We’ve all heard the stories about someone, usually the friend of a friend, who thought she was going through the menopause but turned out to be pregnant. It’s just as common for the other scenario to be true – many women think they might be pregnant only to discover that they are actually menopausal.
Why do women confuse pregnancy and menopause?
It’s not as silly as it sounds. The common symptoms of pregnancy are:
- Missing periods
- Nausea (morning sickness)
- Gaining weight
- Tender and/or enlarged breasts
- Emotional volatility
Common menopausal symptoms are:
- Missing periods
- Nausea or not wanting to eat
- Weight gain, particularly around the midriff
- Breast tenderness
- Irritability and rapidly changing moods
So it’s almost impossible to be sure which of these situations is the case, until a considerable period of time has passed. For many women these two life stages look almost identical and it’s not surprising that they may confuse one with the other.
It’s reasonably easy to establish the truth – a pregnancy test kit will reveal reality for a couple of pounds! But again, for many women this isn’t a straightforward question either: they may desperately want another child, or know that their partner really doesn’t. If this would be their first pregnancy, it really doesn’t occur to many women that menopause is an option, their symptoms are something that they have only ever heard ascribed to pregnancy so that’s where their mind goes. Equally, many women never consider they might be pregnant because they know they are going through the menopause.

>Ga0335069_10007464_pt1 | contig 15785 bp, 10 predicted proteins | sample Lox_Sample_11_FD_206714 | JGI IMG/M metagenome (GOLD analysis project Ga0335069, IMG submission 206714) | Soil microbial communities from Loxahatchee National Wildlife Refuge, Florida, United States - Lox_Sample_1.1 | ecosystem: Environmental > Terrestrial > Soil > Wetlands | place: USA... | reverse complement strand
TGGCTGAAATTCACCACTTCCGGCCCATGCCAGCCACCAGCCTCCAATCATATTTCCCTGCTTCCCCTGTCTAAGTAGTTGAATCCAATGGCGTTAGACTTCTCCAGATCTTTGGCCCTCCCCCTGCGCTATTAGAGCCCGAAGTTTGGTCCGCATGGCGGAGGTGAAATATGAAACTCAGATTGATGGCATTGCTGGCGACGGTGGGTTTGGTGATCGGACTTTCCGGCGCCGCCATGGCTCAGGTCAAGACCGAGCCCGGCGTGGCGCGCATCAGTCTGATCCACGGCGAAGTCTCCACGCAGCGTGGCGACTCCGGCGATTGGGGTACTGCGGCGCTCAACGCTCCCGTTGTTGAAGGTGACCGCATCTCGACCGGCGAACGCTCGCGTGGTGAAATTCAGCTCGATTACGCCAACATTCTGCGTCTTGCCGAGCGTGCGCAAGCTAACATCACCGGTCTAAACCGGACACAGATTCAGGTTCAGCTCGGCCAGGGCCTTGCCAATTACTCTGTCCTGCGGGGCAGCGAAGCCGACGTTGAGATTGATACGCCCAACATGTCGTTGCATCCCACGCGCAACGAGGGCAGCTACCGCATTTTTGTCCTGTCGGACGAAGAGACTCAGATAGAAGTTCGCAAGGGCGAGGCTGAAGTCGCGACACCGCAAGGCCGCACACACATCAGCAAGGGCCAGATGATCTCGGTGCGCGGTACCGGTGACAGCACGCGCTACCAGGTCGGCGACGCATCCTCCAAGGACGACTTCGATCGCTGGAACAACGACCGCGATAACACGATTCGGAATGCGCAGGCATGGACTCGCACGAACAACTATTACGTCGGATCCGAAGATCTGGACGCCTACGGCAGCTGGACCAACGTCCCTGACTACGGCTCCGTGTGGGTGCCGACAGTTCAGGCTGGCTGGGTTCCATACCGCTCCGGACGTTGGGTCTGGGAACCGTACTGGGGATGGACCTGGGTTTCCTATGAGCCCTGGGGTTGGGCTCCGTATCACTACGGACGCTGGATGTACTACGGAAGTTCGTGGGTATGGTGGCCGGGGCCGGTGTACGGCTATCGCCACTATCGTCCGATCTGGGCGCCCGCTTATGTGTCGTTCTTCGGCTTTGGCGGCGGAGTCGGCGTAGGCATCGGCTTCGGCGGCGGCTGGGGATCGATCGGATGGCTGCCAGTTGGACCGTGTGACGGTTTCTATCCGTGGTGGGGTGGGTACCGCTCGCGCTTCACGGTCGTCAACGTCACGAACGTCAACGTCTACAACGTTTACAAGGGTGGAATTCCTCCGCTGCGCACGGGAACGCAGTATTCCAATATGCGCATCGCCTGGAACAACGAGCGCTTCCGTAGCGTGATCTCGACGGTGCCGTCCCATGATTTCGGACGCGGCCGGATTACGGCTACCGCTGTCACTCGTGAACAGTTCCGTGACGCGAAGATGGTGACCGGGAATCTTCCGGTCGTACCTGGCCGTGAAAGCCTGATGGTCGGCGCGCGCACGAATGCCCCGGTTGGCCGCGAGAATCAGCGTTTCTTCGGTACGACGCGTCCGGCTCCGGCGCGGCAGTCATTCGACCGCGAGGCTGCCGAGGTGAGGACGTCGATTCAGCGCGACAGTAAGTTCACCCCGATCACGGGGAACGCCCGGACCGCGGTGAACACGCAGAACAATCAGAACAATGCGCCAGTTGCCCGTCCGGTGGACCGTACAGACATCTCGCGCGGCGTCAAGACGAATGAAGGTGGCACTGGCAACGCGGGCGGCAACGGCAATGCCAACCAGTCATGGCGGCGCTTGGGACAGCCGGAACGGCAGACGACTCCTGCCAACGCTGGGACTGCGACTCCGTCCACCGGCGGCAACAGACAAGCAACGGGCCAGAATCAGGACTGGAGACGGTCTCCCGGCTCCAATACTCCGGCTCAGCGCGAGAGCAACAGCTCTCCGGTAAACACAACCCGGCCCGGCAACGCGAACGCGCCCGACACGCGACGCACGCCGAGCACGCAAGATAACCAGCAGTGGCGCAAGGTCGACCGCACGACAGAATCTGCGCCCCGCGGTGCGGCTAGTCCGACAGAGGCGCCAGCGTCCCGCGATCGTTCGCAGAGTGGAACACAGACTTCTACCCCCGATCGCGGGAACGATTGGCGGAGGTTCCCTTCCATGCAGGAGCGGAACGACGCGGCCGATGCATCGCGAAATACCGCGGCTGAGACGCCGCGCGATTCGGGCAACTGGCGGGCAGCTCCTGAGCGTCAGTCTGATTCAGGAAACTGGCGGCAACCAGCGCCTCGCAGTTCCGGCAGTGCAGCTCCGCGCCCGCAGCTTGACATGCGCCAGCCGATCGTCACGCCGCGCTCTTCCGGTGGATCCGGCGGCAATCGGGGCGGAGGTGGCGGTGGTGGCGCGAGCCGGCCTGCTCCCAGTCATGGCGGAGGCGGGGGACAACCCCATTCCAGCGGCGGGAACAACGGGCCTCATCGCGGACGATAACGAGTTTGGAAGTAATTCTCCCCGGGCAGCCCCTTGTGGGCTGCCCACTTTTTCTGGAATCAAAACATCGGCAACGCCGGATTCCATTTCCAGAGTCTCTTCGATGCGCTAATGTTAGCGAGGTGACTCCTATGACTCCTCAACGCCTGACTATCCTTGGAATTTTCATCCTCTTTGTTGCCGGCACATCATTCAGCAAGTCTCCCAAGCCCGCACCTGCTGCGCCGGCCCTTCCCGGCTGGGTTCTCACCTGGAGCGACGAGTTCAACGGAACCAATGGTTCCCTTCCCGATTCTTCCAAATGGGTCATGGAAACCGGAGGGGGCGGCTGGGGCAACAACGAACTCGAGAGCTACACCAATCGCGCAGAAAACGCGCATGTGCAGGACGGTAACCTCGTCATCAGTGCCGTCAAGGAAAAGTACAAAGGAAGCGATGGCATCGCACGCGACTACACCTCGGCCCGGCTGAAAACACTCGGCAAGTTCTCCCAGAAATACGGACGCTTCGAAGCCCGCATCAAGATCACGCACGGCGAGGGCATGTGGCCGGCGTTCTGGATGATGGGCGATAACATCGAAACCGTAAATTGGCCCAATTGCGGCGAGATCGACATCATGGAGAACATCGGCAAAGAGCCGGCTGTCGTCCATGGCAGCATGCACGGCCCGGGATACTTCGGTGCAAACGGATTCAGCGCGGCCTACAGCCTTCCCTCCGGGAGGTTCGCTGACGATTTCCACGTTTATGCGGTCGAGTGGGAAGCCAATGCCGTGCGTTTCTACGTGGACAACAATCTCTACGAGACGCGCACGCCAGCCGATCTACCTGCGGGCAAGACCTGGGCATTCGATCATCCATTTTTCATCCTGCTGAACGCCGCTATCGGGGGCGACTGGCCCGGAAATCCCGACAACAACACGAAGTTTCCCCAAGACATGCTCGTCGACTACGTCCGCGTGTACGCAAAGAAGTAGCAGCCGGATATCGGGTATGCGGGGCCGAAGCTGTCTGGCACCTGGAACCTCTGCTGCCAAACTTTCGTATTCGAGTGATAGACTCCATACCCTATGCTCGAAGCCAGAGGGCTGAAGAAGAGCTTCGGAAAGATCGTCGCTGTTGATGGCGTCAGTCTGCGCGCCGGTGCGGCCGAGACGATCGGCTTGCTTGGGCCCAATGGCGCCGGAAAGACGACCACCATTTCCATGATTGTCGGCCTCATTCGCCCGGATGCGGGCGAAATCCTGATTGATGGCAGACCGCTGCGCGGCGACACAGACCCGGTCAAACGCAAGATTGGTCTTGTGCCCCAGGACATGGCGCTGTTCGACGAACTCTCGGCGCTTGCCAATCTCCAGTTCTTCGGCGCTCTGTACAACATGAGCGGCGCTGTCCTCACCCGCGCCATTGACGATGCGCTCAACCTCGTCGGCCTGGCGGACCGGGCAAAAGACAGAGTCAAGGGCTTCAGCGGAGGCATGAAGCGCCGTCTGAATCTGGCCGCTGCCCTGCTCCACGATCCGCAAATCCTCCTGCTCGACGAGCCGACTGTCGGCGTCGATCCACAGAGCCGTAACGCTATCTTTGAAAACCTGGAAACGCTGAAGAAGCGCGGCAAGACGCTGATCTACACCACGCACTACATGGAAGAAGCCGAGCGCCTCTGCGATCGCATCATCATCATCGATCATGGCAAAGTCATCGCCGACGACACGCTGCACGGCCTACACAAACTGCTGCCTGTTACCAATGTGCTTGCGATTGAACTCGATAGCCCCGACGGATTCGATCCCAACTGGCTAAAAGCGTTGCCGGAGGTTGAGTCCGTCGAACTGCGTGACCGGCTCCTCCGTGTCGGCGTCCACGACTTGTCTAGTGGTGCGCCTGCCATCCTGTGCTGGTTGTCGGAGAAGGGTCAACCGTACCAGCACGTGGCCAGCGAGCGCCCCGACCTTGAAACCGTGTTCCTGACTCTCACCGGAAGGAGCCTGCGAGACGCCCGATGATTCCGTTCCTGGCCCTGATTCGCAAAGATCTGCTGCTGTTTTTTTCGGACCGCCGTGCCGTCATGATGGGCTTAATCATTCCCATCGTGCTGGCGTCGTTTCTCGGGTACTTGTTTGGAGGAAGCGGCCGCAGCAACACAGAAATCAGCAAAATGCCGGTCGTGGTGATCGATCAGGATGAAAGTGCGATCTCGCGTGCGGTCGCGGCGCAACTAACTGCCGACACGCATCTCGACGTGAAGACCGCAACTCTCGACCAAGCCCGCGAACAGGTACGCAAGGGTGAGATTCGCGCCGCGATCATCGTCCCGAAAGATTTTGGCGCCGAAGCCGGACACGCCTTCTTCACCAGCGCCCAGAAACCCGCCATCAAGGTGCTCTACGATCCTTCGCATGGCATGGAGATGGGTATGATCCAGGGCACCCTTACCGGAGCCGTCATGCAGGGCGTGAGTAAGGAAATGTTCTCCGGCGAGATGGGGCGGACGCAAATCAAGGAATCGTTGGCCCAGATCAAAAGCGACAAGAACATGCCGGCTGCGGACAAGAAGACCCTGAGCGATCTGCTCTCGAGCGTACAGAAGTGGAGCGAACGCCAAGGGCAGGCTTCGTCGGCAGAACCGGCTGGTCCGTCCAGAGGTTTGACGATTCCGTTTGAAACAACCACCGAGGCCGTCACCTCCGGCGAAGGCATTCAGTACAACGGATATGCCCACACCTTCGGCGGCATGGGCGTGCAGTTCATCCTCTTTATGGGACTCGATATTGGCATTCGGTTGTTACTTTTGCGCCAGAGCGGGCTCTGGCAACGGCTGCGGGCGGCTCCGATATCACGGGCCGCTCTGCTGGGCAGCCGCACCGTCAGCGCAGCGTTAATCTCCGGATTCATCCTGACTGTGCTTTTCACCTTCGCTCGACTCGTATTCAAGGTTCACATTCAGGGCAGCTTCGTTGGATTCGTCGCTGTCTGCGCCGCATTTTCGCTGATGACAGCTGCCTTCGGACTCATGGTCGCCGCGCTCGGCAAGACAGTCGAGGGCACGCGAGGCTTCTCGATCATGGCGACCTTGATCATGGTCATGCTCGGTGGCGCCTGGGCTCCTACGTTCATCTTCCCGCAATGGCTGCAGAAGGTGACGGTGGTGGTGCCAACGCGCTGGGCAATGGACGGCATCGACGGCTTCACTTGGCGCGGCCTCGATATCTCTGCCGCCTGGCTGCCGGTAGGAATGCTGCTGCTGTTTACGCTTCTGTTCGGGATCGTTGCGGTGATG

Menopause and pregnancy: the facts
- Women can get pregnant until two years after their last period
- Natural conceptions occur in women who have reached their mid-fifties
- As we age, the risk of our pregnancy being abnormal increase
- Science now makes it possible for post-menopausal women to become pregnant
It’s all a bit staggering, and it’s a lot to take in at the very same time that we often feel our minds are becoming less sharp (which is another symptom that can be ascribed to either ‘old age’ or ‘baby brain’ with equal ease!)
Like Ceta in our video, many women are surprised to discover their ‘pregnancy’ is actually the result of menopausal symptoms and this can bring its own kind of grief. Even women who didn’t want a baby can feel a loss and disappointment when this potential adventure is taken away from them. And let’s be honest, being menopausal is nowhere near as much of an adventure as being pregnant – nobody tells you you’re blooming or gives you their seat on the tube when you’re entering the menopause!
So what do we do? Well one thing that really helps menopausal women seems to be talking about their experiences with others who’ve taken the same journey – which is why we invite you to leave a comment below, or if you’d like to tell your story online to help other women master their own menopause, please get in touch so we can talk about featuring you in one of our videos.